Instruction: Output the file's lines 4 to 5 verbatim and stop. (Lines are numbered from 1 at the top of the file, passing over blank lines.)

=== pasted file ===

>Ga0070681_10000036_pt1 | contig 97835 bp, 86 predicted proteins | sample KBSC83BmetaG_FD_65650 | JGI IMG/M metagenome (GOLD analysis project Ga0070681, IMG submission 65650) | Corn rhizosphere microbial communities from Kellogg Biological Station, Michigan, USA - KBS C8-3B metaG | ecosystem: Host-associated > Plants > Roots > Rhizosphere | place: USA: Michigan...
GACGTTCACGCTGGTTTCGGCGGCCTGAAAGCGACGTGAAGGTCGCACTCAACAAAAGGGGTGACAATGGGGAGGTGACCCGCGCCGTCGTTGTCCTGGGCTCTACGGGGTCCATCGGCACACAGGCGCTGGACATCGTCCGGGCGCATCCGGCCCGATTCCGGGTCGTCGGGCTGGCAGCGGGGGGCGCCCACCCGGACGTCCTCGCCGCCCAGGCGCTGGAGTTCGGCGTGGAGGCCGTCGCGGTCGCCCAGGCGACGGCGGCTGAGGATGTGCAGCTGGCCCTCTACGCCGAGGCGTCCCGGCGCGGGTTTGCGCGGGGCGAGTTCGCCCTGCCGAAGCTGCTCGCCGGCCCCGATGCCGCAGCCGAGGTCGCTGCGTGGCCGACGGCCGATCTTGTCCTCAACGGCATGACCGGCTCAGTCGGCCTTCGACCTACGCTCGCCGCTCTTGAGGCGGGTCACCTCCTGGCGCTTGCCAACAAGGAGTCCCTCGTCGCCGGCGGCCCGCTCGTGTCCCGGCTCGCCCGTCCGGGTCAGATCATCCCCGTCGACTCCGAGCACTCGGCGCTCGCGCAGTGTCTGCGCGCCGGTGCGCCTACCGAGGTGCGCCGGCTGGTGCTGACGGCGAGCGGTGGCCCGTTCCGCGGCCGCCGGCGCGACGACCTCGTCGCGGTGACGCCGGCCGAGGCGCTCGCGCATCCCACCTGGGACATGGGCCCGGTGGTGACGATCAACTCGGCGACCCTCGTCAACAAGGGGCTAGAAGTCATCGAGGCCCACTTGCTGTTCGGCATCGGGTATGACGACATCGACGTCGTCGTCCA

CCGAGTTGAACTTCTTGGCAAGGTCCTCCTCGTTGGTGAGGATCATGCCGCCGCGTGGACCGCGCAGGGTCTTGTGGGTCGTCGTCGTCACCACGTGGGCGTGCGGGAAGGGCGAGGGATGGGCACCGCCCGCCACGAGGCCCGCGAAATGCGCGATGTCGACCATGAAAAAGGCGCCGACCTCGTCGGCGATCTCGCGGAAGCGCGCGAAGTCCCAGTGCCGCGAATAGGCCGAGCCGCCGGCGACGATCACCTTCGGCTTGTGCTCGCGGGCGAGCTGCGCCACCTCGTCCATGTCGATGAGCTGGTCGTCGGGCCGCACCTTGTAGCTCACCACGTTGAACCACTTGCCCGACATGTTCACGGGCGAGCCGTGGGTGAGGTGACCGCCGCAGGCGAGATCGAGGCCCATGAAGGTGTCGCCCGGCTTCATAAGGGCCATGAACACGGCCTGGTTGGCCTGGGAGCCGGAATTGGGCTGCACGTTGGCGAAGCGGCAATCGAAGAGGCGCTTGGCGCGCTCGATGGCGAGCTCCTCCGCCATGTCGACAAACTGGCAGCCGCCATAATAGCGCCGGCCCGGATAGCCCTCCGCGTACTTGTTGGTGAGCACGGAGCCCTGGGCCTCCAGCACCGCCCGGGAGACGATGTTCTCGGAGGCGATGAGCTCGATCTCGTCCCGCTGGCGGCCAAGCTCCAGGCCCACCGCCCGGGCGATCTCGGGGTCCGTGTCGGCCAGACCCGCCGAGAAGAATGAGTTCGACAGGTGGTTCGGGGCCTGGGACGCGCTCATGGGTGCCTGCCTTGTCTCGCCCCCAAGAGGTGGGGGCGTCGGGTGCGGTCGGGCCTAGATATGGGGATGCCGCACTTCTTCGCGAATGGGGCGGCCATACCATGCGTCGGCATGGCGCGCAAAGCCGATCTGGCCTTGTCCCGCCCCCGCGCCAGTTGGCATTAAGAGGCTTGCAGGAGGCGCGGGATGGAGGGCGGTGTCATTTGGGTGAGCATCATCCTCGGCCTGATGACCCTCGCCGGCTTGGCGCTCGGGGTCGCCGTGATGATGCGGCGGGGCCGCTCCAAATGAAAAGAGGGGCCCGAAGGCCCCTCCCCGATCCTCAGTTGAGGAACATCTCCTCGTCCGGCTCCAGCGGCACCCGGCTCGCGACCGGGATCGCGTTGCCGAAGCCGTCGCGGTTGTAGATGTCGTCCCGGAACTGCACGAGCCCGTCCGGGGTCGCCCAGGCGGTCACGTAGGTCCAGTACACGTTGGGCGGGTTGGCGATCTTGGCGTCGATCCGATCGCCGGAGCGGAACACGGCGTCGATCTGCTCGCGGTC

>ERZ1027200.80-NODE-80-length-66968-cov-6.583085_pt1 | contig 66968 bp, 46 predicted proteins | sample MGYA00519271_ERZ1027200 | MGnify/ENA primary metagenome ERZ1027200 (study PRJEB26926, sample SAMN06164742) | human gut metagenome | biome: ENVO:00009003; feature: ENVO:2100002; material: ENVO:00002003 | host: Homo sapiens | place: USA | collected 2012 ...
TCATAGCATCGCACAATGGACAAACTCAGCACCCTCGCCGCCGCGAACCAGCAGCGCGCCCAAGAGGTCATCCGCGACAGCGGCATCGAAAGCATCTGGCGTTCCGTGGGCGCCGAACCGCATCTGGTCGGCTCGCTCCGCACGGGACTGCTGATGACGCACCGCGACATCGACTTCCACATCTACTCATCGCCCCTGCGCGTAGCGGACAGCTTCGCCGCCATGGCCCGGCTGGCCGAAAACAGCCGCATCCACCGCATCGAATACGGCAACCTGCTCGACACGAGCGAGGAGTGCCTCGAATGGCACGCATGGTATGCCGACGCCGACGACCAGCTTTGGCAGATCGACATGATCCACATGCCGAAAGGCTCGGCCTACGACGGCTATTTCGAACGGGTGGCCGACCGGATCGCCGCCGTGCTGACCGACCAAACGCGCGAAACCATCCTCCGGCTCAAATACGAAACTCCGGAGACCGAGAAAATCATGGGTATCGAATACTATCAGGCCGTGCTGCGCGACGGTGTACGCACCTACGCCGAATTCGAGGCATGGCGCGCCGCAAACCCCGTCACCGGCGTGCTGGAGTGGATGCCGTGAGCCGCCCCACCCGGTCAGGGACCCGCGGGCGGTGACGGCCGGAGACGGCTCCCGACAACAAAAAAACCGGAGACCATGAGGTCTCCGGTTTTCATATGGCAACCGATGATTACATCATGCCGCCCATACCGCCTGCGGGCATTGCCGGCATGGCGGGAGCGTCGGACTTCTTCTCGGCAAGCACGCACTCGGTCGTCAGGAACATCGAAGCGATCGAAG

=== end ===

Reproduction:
>ERZ1027200.80-NODE-80-length-66968-cov-6.583085_pt1 | contig 66968 bp, 46 predicted proteins | sample MGYA00519271_ERZ1027200 | MGnify/ENA primary metagenome ERZ1027200 (study PRJEB26926, sample SAMN06164742) | human gut metagenome | biome: ENVO:00009003; feature: ENVO:2100002; material: ENVO:00002003 | host: Homo sapiens | place: USA | collected 2012 ...
TCATAGCATCGCACAATGGACAAACTCAGCACCCTCGCCGCCGCGAACCAGCAGCGCGCCCAAGAGGTCATCCGCGACAGCGGCATCGAAAGCATCTGGCGTTCCGTGGGCGCCGAACCGCATCTGGTCGGCTCGCTCCGCACGGGACTGCTGATGACGCACCGCGACATCGACTTCCACATCTACTCATCGCCCCTGCGCGTAGCGGACAGCTTCGCCGCCATGGCCCGGCTGGCCGAAAACAGCCGCATCCACCGCATCGAATACGGCAACCTGCTCGACACGAGCGAGGAGTGCCTCGAATGGCACGCATGGTATGCCGACGCCGACGACCAGCTTTGGCAGATCGACATGATCCACATGCCGAAAGGCTCGGCCTACGACGGCTATTTCGAACGGGTGGCCGACCGGATCGCCGCCGTGCTGACCGACCAAACGCGCGAAACCATCCTCCGGCTCAAATACGAAACTCCGGAGACCGAGAAAATCATGGGTATCGAATACTATCAGGCCGTGCTGCGCGACGGTGTACGCACCTACGCCGAATTCGAGGCATGGCGCGCCGCAAACCCCGTCACCGGCGTGCTGGAGTGGATGCCGTGAGCCGCCCCACCCGGTCAGGGACCCGCGGGCGGTGACGGCCGGAGACGGCTCCCGACAACAAAAAAACCGGAGACCATGAGGTCTCCGGTTTTCATATGGCAACCGATGATTACATCATGCCGCCCATACCGCCTGCGGGCATTGCCGGCATGGCGGGAGCGTCGGACTTCTTCTCGGCAAGCACGCACTCGGTCGTCAGGAACATCGAAGCGATCGAAG